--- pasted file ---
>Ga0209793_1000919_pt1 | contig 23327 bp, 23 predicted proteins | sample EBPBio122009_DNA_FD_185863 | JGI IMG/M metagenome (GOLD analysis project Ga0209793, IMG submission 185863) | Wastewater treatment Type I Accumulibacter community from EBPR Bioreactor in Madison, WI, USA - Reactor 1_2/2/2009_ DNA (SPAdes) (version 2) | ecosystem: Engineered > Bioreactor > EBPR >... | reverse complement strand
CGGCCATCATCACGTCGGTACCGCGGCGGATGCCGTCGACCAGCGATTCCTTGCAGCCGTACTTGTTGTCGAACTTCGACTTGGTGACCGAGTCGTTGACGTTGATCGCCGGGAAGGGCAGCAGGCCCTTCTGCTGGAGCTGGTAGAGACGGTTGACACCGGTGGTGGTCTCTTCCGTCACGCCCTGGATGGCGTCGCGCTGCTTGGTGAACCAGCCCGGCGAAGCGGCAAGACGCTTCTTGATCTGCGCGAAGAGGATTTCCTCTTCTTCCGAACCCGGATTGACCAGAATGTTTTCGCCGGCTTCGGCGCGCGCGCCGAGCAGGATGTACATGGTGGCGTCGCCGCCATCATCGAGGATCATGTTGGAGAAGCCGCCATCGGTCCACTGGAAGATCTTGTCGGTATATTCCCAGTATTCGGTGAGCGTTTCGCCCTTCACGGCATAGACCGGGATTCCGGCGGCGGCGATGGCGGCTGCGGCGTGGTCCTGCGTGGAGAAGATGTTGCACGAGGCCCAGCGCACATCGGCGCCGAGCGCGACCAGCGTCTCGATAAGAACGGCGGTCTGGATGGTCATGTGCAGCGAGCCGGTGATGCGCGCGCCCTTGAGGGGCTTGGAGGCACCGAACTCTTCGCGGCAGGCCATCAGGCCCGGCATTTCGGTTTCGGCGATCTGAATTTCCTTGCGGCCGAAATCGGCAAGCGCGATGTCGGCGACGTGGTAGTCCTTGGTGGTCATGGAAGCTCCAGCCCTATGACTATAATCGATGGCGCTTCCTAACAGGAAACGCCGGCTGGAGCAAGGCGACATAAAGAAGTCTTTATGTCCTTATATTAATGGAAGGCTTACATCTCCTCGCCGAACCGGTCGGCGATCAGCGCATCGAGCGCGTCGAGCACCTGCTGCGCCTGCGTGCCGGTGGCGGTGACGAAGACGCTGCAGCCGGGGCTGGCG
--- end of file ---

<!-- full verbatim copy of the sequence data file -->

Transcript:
>Ga0209793_1000919_pt1 | contig 23327 bp, 23 predicted proteins | sample EBPBio122009_DNA_FD_185863 | JGI IMG/M metagenome (GOLD analysis project Ga0209793, IMG submission 185863) | Wastewater treatment Type I Accumulibacter community from EBPR Bioreactor in Madison, WI, USA - Reactor 1_2/2/2009_ DNA (SPAdes) (version 2) | ecosystem: Engineered > Bioreactor > EBPR >... | reverse complement strand
CGGCCATCATCACGTCGGTACCGCGGCGGATGCCGTCGACCAGCGATTCCTTGCAGCCGTACTTGTTGTCGAACTTCGACTTGGTGACCGAGTCGTTGACGTTGATCGCCGGGAAGGGCAGCAGGCCCTTCTGCTGGAGCTGGTAGAGACGGTTGACACCGGTGGTGGTCTCTTCCGTCACGCCCTGGATGGCGTCGCGCTGCTTGGTGAACCAGCCCGGCGAAGCGGCAAGACGCTTCTTGATCTGCGCGAAGAGGATTTCCTCTTCTTCCGAACCCGGATTGACCAGAATGTTTTCGCCGGCTTCGGCGCGCGCGCCGAGCAGGATGTACATGGTGGCGTCGCCGCCATCATCGAGGATCATGTTGGAGAAGCCGCCATCGGTCCACTGGAAGATCTTGTCGGTATATTCCCAGTATTCGGTGAGCGTTTCGCCCTTCACGGCATAGACCGGGATTCCGGCGGCGGCGATGGCGGCTGCGGCGTGGTCCTGCGTGGAGAAGATGTTGCACGAGGCCCAGCGCACATCGGCGCCGAGCGCGACCAGCGTCTCGATAAGAACGGCGGTCTGGATGGTCATGTGCAGCGAGCCGGTGATGCGCGCGCCCTTGAGGGGCTTGGAGGCACCGAACTCTTCGCGGCAGGCCATCAGGCCCGGCATTTCGGTTTCGGCGATCTGAATTTCCTTGCGGCCGAAATCGGCAAGCGCGATGTCGGCGACGTGGTAGTCCTTGGTGGTCATGGAAGCTCCAGCCCTATGACTATAATCGATGGCGCTTCCTAACAGGAAACGCCGGCTGGAGCAAGGCGACATAAAGAAGTCTTTATGTCCTTATATTAATGGAAGGCTTACATCTCCTCGCCGAACCGGTCGGCGATCAGCGCATCGAGCGCGTCGAGCACCTGCTGCGCCTGCGTGCCGGTGGCGGTGACGAAGACGCTGCAGCCGGGGCTGGCG